So when I’m not writing content for Auto Waffle, I’m often found tinkering with my own vehicle. Since it’s currently undergoing reconstruction, I thought this would be a good time to introduce you to my wagon.
When I bought this car, it was nothing special. Just a run-of-the-mill Chevrolet Caprice station wagon with about 100k miles, faded paint from the Florida sun, and a little bit of minor rust, which I later found out was due to its Pennsylvania origins. I picked it up because I needed something that could haul all of my college dorm room essentials without the need to rent a trailer, and gas mileage wasn’t much of a concern. I love V8s, I love Chevrolets, and that’s what I bought.
I had always liked the 1994-1996 Impala SS. When I learned that the wagons were essentially the same car, but with much more cargo capacity, my hunt was on. I decided pretty early on that I wanted a Chevrolet wagon, because I didn’t like the wood trim, glass roof, or larger grille of the Buick Roadmaster (which is different than the Roadmaster sedan… see this post for an example of a sedan gone wrong).
So I found this wagon on my local craigslist. I was away in college at the time, and I showed the ad to my father. He looked it over, and asked me if I was serious. I told him I was, and he agreed, begrudgingly, to go inspect the car. I was 19, and what 19 year old guy wants a station wagon?
This one did.
So dad checked out the car, told me the info, I negotiated with the seller and we came to agreeable terms and I paid him the money. I was the new owner of a full-size Caprice station wagon. My mother thought I was insane. In fact, her exact quote was, “What the hell am I doing picking up a boat?” It didn’t matter, though. I rode the train home, changed the fluids, and took the car back with me to college and fell in love. My roommate at the time also thought I was insane… until I let him sit in the 3rd row seat and did donuts in the empty university visitor parking lot. The wagon was cool, and although no one ever grew to love it quite like I did, it was respectable, and everyone on campus knew me for the car. One of the security guards referred to me as “Hot Rod” thanks to its loud exhaust and… unique character.
Like any 20 year old car, it had its share of small issues, and when it did, I did what any enthusiast would do and joined a forum. The GM Longroof Forum is a treasure trove of B-body wagon-specific information that helped me solve plenty of issues, and make modifications to the car (like Buick LeSabre wiper arms for folding ability, and Pontiac Bonneville front bucket seats). As I became active, I gained a much larger interest in modifying the car, and ended up taking it to Wagonfest Florida in 2011, held as part of the Daytona Spring Turkey Rod Run. In order to make it to the show, you needed to be a custom car, or showcase “unique” modifications, so, on a college budget, I spray painted the peeling hood with chalkboard paint, grabbed some full moon hubcaps for the steel wheels, and had a blast.
Things progressed, and I continued to tinker with the wagon while it was my daily transport. Wagonfest Florida 2012 came around, the Turkey Run folks decided to be more stringent about the vehicles they’d allow into the show. I was worried about this, because let’s face it: I had a beater wagon that I enjoyed taking to school and carting around friends, not a show car.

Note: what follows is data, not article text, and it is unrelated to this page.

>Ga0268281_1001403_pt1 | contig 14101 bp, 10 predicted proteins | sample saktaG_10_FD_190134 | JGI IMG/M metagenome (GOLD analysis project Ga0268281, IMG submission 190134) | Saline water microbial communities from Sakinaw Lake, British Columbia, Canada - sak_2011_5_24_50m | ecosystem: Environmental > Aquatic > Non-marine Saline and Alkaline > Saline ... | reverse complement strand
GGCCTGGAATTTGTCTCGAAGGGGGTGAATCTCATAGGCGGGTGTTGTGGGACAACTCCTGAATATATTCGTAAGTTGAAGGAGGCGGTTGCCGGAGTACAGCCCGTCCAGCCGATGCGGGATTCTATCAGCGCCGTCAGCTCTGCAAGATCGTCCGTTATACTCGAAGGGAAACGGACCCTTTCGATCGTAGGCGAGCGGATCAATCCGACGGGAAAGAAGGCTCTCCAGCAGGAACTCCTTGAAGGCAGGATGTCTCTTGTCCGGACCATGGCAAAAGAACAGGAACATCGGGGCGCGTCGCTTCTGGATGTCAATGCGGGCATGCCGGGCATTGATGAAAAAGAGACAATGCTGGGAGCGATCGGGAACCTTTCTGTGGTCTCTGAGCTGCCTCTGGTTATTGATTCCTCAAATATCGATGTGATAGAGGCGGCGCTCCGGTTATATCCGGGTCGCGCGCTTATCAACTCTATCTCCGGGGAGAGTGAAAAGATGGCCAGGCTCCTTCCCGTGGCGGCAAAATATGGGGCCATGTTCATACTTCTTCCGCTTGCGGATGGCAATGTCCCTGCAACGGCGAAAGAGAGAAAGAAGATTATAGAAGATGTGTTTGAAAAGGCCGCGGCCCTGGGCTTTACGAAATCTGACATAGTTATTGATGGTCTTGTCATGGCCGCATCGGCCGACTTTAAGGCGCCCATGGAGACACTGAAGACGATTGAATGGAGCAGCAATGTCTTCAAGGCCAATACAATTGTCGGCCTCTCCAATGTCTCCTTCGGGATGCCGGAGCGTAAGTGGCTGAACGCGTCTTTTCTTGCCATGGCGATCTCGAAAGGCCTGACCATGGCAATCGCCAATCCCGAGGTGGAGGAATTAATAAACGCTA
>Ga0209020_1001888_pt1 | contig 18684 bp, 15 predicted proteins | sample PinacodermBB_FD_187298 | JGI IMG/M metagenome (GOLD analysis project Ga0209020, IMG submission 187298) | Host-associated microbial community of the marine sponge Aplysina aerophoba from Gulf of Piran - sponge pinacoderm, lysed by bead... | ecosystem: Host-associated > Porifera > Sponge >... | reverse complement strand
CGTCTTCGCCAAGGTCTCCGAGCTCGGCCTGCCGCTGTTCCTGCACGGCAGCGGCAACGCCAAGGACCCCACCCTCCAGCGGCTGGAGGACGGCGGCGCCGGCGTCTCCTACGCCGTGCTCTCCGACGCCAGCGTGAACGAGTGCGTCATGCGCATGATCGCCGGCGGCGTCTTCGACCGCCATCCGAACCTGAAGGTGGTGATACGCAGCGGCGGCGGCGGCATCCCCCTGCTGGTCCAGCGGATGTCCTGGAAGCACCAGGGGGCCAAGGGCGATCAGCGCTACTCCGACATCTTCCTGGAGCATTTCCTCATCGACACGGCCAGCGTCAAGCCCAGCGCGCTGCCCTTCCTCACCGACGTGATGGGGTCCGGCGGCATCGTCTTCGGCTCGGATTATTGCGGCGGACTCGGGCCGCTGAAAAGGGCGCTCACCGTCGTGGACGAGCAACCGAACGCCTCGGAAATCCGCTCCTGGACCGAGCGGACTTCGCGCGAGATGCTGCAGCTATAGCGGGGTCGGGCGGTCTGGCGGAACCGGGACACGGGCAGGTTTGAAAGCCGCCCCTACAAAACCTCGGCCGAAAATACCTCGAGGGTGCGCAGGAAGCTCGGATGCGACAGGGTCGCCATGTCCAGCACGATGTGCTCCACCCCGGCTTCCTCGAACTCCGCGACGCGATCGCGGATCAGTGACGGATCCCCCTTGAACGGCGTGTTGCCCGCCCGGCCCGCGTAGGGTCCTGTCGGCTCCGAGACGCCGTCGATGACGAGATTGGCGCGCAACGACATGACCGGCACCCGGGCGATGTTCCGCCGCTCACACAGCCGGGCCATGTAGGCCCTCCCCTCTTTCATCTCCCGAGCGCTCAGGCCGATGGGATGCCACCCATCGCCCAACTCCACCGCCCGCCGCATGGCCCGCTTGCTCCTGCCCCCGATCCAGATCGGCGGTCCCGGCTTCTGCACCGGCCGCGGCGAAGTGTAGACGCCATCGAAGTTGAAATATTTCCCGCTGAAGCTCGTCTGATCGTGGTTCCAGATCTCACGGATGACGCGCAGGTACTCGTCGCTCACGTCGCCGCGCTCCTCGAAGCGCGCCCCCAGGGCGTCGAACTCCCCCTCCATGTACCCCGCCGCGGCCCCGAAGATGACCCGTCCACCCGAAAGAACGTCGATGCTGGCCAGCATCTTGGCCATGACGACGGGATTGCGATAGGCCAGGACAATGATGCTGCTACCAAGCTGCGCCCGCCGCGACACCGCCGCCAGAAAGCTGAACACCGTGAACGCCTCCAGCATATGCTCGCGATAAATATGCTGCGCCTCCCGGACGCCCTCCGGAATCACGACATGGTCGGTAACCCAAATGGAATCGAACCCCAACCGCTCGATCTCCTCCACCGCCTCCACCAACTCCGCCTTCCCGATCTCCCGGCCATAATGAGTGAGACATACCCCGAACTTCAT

But then, this wild and crazy idea popped into my head. I was going to paint my car. Myself.
After browsing other B-body wagons on www.cusstom.com (warning: some NSFW within), I saw a car that I fell in love with. It was a 1991 Oldsmobile Custom Cruiser, so a platform mate to my Caprice, that was done up exactly how I had always envisioned my wagon in my head. Clean 5-spoke wheels, air bags, and satin black paint. The perfect grocery-getting hot rod. I wanted a satin black wagon, and that was going to be my ticket to Turkey Run.
I expressed the idea to my dad, who thought I was a little crazy at first, but he eventually agreed. I sourced new-to-me front fenders and a front bumper to repair the damaged ones on the car, and when I came home for Spring Break that year, I began sanding the car down and preparing it for a respray. For the record, I have nothing but the utmost respect for body shop guys.
The whole process took the entire week, between sanding, aligning fenders, fixing rust, fiberglass work, and then the actual spraying of the paint. It all started with an eraser wheel, removing the beltline trim and the Caprice badges from the sides, and it spiraled out of control from there. I didn’t spray the car until Saturday night (and I had to be back at school for class Monday morning), and I laid down the final coat on Sunday morning bright and early. After it was (mostly) dry, I put the lights and trim back on the car, loaded up my things, and headed back, ready for a car show with a fully remodeled wagon. Sure, it wasn’t perfect, and my amateur body work skills showed through upon close inspection, and there was even a pretty big paint run in the passenger front door… but I did it. It took some help from my dad, who taught me how to use fiberglass and bondo, and my mom, who, ever the trooper, climbed up on a ladder and helped me by sanding and spraying the massive roof on the wagon. Thanks, mom!